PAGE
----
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About the Land Bank's proposed preservation, conservation easement on the Erickson Property | Guest Column
By AMANDA AZOUS
and LINCOLN BORMANN
Given the continued discussion over this project, we wanted to update the community on the process and clarify some of the details.
As we wrote last fall, after much public discussion the Land Bank Commission voted to approve purchase of an historic preservation and conservation easement over the Erickson property in the summer of 2008. The goal was to protect (and see restored) the last remaining industrial building in Friday Harbor, and provide public access to green space in the downtown core.
The Friday Harbor Brick and Tile Building was constructed in 1921, and the building materials produced there are evident in a number of other structures around town. The site currently is mostly hard-surfaced and surrounded by chain link fence and barbed wire.
Creating a public green space, so close to downtown shops, the marina and the ferries would dramatically change the feel of the town and encourage more pedestrian traffic to downtown businesses.
The Land Bank is currently in final negotiations with the Agricultural Guild on the terms of the easement, and an appraisal is due to be completed no later than mid-August. The proposed $400,000 expenditure by the Land Bank will not exceed appraised value of the easements. In addition, the Land Bank will require restoration of the structure.
The Land Bank has completed four previous historic preservation and conservation easements, including one last winter on the San Juan Island Historical Museum property. These easements have been a way for us to fulfill the “preservation of areas with historic value” part of the Land Bank’s mandate. In 2003, we also purchased four lots on Argyle Avenue with the intent of resale conditioned on any development conforming to the historic character of the neighborhood.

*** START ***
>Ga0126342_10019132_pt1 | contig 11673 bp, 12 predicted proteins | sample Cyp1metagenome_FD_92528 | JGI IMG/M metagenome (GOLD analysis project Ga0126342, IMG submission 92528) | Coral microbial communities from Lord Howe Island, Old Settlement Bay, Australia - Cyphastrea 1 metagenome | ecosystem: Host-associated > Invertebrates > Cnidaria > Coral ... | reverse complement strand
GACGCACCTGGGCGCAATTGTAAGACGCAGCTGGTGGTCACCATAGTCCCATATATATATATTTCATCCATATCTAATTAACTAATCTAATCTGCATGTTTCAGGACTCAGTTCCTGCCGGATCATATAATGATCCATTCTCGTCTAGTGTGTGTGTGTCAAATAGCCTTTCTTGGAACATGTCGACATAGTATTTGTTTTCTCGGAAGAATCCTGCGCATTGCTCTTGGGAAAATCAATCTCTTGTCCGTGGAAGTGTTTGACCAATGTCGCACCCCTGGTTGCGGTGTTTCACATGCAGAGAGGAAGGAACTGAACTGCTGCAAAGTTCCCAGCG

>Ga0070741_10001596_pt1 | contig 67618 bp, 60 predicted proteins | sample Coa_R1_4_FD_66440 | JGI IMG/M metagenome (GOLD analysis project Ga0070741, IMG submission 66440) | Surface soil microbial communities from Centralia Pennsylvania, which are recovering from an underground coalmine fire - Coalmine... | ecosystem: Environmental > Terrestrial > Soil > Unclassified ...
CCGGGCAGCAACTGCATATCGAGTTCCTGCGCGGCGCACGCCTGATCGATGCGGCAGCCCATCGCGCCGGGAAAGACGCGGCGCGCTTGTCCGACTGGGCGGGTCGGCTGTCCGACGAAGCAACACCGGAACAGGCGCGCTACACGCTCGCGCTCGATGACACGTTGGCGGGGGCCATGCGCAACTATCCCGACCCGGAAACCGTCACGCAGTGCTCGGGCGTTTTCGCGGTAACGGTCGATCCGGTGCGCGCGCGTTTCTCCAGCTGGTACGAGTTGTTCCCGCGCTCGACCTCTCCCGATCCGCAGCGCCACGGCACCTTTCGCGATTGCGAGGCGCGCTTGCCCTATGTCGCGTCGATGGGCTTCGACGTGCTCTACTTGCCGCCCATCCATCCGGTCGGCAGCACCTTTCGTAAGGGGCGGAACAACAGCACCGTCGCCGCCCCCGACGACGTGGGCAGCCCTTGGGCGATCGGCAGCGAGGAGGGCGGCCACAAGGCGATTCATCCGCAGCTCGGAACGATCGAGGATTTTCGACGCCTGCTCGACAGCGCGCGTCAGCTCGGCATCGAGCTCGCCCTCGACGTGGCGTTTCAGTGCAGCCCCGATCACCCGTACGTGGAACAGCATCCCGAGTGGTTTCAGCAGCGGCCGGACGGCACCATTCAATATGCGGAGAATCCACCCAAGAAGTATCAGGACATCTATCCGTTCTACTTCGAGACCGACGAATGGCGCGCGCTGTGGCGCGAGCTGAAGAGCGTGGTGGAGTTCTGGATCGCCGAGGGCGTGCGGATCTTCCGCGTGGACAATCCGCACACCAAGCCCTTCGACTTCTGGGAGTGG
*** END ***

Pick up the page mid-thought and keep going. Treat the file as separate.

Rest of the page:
Given the refurbishing of several houses on the block and the addition of other historic buildings, this neighborhood will become a creative example of how older structures can be combined with new architecture while maintaining the village character of Friday Harbor.
Some argue that the Land Bank has no business doing projects in town and should only preserve open space in rural areas. They express concern over Land Bank resources spent on such projects. To this, we point out that the vast majority of our efforts are indeed focused on rural open space. Further, while Land Bank revenues from property transactions have fallen sharply, we have played a key role in securing over $20 million from grants and partner organizations for land preservation in the county over the past five years. We will continue to leverage the citizens' resources as efficiently as possible.
We ask people to note that nowhere above do the words "farmer’s market" appear. In fact, this is not what Land Bank funds are purchasing. Rather it is historic and open space conservation. Lastly, the Agricultural Guild will continue to pay taxes on the property as it will remain on the tax rolls.
There are still questions about the market project as a whole and the Agricultural Guild has taken on an enormous responsibility for making the project work – raising the rest of the needed funds, restoring the structure, creating the green space, and managing the site into the future.
Every project has its risks. However, if the community can come together and support the effort, this one can succeed.
— Amanda Azous is chairwoman of the Land Bank Commission. Lincoln Bormann is director of the Land Bank.